Who was Turner anyway?

Who was Turner anyway?

Click on this image to find out who Turner was.

Field Musicians Wanted!

A Turner Bugler, 2004

Click on this image to learn about opportunities as a bugler, fifer or drummer with the Turner Brigade.

The Escaped Officers.


January and February 1864

From The Missouri Democrat, Thursday, February 18, 1864.


Interesting Particulars of their Preliminary Operations and Subsequent Flight from the Libby – Their Severe Hardships and Narrow Escape from Recapture.

BALTIMORE, February 17. – The escaped Union officers reached here this morning and go to Washington this afternoon. The account of their escape is full of thrilling interest, but from prudential reasons many particulars are withheld from publication at present. They were fifty-one days making a tunnel. Having managed to find access to the cellar they commenced work, relieving one another as opportunity offered. Their instruments were case knives, pocket knives, chisels and files; twice they had to abandon their work and commence anew on account of the obstructions which they could not pass.

They had hoped to avail themselves of a culvert, but found it impracticable. After getting through the wall they disposed of the excavated soil by drawing it out in a spittoon which they attached to a cord. This would be filled by a party at work in the tunnel, and pulled out into the cellar by their companions, who disposed of it by spreading it in shallow layers over the floor, concealing it beneath the straw. The work was necessarily very slow. So close was the atmosphere in the tunnel that they could remain in it but a few minutes at a time, and their candles would go out.

At one time they got so near the bend of the street that a small hole, about the size of a stove-pipe, broke through; but, fortunately, this was not discovered by the guard, and was of great service, admitting air, and enabling them to prosecute their work more rapidly. The tunnel, when completed, was about sixty feet long, and opened into an old tobacco shed beyond the line of guards.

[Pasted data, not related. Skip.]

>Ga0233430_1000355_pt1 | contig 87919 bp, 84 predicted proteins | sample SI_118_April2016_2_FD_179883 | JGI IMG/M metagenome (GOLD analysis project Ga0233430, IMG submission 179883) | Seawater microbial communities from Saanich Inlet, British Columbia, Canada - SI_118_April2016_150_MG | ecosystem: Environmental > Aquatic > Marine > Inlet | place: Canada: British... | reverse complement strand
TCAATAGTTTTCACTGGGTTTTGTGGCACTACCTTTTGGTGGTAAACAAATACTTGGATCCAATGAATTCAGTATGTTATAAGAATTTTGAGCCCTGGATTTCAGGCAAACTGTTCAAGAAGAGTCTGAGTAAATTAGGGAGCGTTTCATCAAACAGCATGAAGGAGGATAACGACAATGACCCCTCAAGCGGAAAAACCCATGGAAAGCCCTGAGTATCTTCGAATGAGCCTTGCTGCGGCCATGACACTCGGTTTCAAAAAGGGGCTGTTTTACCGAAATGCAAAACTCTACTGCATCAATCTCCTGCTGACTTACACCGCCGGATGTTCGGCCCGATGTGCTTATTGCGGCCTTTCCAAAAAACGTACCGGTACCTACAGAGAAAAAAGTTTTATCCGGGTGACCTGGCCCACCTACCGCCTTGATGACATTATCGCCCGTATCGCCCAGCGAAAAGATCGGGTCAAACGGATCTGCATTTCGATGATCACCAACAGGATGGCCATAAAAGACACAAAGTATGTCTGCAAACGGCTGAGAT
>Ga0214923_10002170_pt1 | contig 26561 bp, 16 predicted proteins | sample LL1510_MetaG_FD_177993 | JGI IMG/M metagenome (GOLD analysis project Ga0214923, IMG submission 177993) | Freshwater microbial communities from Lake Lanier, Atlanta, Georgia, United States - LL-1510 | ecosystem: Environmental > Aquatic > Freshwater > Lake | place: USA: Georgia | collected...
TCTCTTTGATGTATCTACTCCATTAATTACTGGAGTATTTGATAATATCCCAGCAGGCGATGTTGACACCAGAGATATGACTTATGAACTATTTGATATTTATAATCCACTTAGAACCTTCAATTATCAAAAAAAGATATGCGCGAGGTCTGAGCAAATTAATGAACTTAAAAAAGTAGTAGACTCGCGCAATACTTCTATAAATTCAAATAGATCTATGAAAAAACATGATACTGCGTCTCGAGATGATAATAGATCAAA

As soon as they found the way clear they emerged slowly in single squads of two or three and sauntered off until they got clear of the guards, making their way toward the Williamsburg road by the shortest route. The darkness favored them, and the fact that the rebel soldiers whom they met were habited in the army coat of Uncle Sam, which they had stolen from the supplies sent to our prisoners by our Government was of great help to them.

Although they were attired in our army overcoats, and many of them had their haversacks, they found the National uniform a better disguise than if they had been provided with genuine rebel uniforms. In order to elude the pursuers whom they knew would soon be on their tracks, they scattered as much as possible.

Many were there hardships, sufferings and frequent narrow escapes from the rebel cavalry, with the next morning were bushwhacking in every direction for them.

The joy which they experienced when they first caught sight of our troops sent out to meet them and protect them from their pursuers cannot be expressed.

To the officers and men of the 11th Pennsylvania cavalry, whom they first met, they expressed most profound gratitude for their unbounded kindness, and also bear testimony to the gallantry with which these excellent fellows pursued the rebel cavalry and released many more fugitives who would have been recaptured. There is good reason to hope that many more will yet come in safe.